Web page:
Bulgogi at Koreana
154–158 Prospect Street, Cambridge | koreanaboston.com | 617.576.8661
I have friends who are averse to Korean food, and I know how they got that way: an unchaperoned encounter with a bowl of kimchi. Few Westerners take readily to the ubiquitous chili-laden condiment/side dish of fermented napa cabbage. One way to avoid this is to introduce neophytes to Korean cuisine at a restaurant that offers “Korean barbecue,” tableside grilling of marinated meats and seafood. It also affords one of the great ways to enjoy steak for short money.
Besides tables with inset gas grills, Koreana has attractions not seen in many Boston-area Korean restaurants: an airy space with lots of windows, attractive modern furnishings, and a full bar with big TVs. The atmosphere won’t wow jaded travelers who’ve dined in Seoul or Los Angeles’s Koreatown — the spaciousness and light quickly belie that kind of authenticity — but first-time visitors will be heartened by the sight of non-Koreans tending their own grills. Start with steak: an order of bulgogi ($18.95), thin-sliced ribeye in a sweet and garlicky marinade. The server will load the grill for you; your job is to tend to those slices, cook them to your liking, and wrap each in a leaf of red lettuce with a dollop of soybean-paste condiment and bits of the half-dozen accompanying banchan (small side dishes). Banchan are a little mysterious at first — blistering kimchi, sweet pickled daikon, sesame-dressed bean sprouts, rubbery fish-cake slices, briny chopped sea vegetables, spicy pickled cucumber — but you’ll warm to most of them. They not only add variety and crunch, but are replenished endlessly on request. Buttressed by a pot of rice, you will likely leave stuffed.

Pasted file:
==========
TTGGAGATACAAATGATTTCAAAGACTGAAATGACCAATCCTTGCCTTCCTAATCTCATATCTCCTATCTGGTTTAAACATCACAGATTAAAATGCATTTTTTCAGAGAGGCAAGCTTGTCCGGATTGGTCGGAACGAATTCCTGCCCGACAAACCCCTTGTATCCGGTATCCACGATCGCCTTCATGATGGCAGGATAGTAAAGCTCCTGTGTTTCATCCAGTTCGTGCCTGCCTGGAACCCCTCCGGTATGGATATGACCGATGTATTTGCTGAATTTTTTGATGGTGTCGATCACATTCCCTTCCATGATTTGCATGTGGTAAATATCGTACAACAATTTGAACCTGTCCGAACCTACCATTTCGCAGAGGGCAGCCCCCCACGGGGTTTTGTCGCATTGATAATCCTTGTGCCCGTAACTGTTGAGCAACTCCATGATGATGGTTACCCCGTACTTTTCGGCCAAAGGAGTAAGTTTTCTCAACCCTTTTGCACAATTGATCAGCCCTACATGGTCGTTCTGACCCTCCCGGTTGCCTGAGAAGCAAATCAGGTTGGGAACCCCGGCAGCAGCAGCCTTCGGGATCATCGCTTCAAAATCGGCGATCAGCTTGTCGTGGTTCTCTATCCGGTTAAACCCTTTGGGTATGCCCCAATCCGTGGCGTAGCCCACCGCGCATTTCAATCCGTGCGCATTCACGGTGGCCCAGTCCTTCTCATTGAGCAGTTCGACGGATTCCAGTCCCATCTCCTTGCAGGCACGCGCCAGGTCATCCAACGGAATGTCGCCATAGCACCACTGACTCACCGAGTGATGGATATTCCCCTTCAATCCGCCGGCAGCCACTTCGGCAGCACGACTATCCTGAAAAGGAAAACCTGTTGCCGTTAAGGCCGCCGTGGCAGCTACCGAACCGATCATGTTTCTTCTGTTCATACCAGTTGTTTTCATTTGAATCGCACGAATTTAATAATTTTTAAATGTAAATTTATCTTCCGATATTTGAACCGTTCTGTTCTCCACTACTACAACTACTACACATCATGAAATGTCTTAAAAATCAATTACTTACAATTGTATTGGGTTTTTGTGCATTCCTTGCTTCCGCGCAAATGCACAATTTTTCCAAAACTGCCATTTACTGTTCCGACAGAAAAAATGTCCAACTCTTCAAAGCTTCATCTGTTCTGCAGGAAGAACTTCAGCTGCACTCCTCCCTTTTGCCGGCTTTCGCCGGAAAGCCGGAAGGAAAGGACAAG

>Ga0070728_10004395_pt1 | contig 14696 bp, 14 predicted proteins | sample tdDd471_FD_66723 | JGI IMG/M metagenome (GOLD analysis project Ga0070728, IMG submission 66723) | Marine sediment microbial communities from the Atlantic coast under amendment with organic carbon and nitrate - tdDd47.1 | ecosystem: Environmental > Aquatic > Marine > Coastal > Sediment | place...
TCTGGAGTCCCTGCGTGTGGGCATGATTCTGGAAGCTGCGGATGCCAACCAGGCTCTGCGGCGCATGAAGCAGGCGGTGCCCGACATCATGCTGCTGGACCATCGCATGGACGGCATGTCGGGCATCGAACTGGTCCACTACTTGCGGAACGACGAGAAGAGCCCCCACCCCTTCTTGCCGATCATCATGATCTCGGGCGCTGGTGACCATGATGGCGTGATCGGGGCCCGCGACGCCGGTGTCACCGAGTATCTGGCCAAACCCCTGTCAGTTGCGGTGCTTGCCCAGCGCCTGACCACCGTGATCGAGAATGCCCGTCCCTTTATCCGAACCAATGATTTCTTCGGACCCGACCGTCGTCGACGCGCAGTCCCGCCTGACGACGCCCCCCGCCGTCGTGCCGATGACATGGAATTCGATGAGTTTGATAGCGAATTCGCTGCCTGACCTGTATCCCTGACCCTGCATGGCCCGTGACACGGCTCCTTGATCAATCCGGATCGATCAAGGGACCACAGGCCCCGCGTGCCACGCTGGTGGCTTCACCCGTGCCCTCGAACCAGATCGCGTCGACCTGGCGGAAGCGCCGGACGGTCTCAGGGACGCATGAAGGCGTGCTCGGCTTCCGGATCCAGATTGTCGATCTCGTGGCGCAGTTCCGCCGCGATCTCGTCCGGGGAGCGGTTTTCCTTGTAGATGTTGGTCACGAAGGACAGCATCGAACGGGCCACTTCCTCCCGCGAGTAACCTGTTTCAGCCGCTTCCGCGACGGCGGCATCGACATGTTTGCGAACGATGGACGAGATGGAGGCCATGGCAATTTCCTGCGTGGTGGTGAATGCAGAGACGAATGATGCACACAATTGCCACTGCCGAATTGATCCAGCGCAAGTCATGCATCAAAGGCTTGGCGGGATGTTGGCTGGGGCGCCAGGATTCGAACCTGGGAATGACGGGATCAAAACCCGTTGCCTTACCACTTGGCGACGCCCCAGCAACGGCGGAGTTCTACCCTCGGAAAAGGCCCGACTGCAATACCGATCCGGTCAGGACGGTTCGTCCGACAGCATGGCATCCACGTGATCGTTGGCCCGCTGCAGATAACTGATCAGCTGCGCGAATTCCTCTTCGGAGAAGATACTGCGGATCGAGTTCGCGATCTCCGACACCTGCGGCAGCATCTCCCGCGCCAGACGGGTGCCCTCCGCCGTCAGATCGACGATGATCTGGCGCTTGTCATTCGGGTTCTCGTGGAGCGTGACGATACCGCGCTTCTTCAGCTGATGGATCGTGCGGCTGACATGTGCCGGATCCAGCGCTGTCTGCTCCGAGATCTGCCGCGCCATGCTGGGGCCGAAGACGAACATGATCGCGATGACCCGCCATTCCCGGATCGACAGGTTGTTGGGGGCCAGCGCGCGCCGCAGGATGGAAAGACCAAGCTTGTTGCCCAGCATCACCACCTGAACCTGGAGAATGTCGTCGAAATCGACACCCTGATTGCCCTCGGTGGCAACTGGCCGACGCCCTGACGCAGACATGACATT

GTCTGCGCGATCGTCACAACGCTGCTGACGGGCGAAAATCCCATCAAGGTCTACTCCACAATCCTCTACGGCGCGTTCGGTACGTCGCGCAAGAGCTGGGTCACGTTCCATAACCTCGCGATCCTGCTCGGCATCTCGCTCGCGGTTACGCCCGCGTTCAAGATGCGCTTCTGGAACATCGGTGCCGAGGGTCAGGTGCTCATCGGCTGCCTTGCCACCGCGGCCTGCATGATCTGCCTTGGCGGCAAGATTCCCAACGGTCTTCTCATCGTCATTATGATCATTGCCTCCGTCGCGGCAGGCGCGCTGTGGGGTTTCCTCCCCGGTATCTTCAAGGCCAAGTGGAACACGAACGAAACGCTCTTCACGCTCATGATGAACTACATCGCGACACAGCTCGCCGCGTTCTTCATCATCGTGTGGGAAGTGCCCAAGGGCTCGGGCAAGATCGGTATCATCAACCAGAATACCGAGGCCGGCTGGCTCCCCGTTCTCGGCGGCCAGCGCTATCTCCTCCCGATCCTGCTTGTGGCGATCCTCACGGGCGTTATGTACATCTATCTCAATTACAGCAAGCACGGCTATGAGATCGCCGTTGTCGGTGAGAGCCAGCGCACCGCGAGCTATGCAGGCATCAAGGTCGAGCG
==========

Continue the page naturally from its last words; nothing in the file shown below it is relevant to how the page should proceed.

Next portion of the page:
There’s a minimum of two barbecue orders at the grill tables, so don’t skip galbi (short ribs, $19.95), considered by many a better cut than ribeye in this context. Your server will wield poultry shears to cut the long ribbons of meat into bite-size pieces. Or go the Korean surf-and-turf route with a plate of shrimp ($18.95) to grill and dip in a thin teriyaki sauce. Between the heat, salty marinades, and excitement at your newfound mastery of table grilling, you ought to order something soothing, like an oilcan of mellow Sapporo lager ($6.95), a pot of no-name sake ($19.95), or a bottle of 48-proof Jinro soju ($15.95), a Korean white lightning that gets smoother as the night rolls on. After all, nothing cushions the jarring novelty of an unfamiliar cuisine like steak and alcohol.
Carne Asada at Angela's Café
131 Lexington Street, East Boston | 617.567.4972
If you’re a steak lover too discriminating for national chains like Outback but lacking an expense account, you have a problem. Most steak houses below the luxury tier serve commodity choice-grade beef, the kind of steak you can buy at the supermarket and grill in your backyard. If you can’t afford prime-grade, independently produced boutique beef, what’s the point of ordering steak at a less-expensive restaurant? Not much, in my book, if all that comes with it are shopworn sides like baked potatoes and sautéed mushrooms. If I’m going for an unadorned choice-grade steak, I prefer a chef who can dress up my meal with beautiful appetizers and sides I can’t reproduce at home.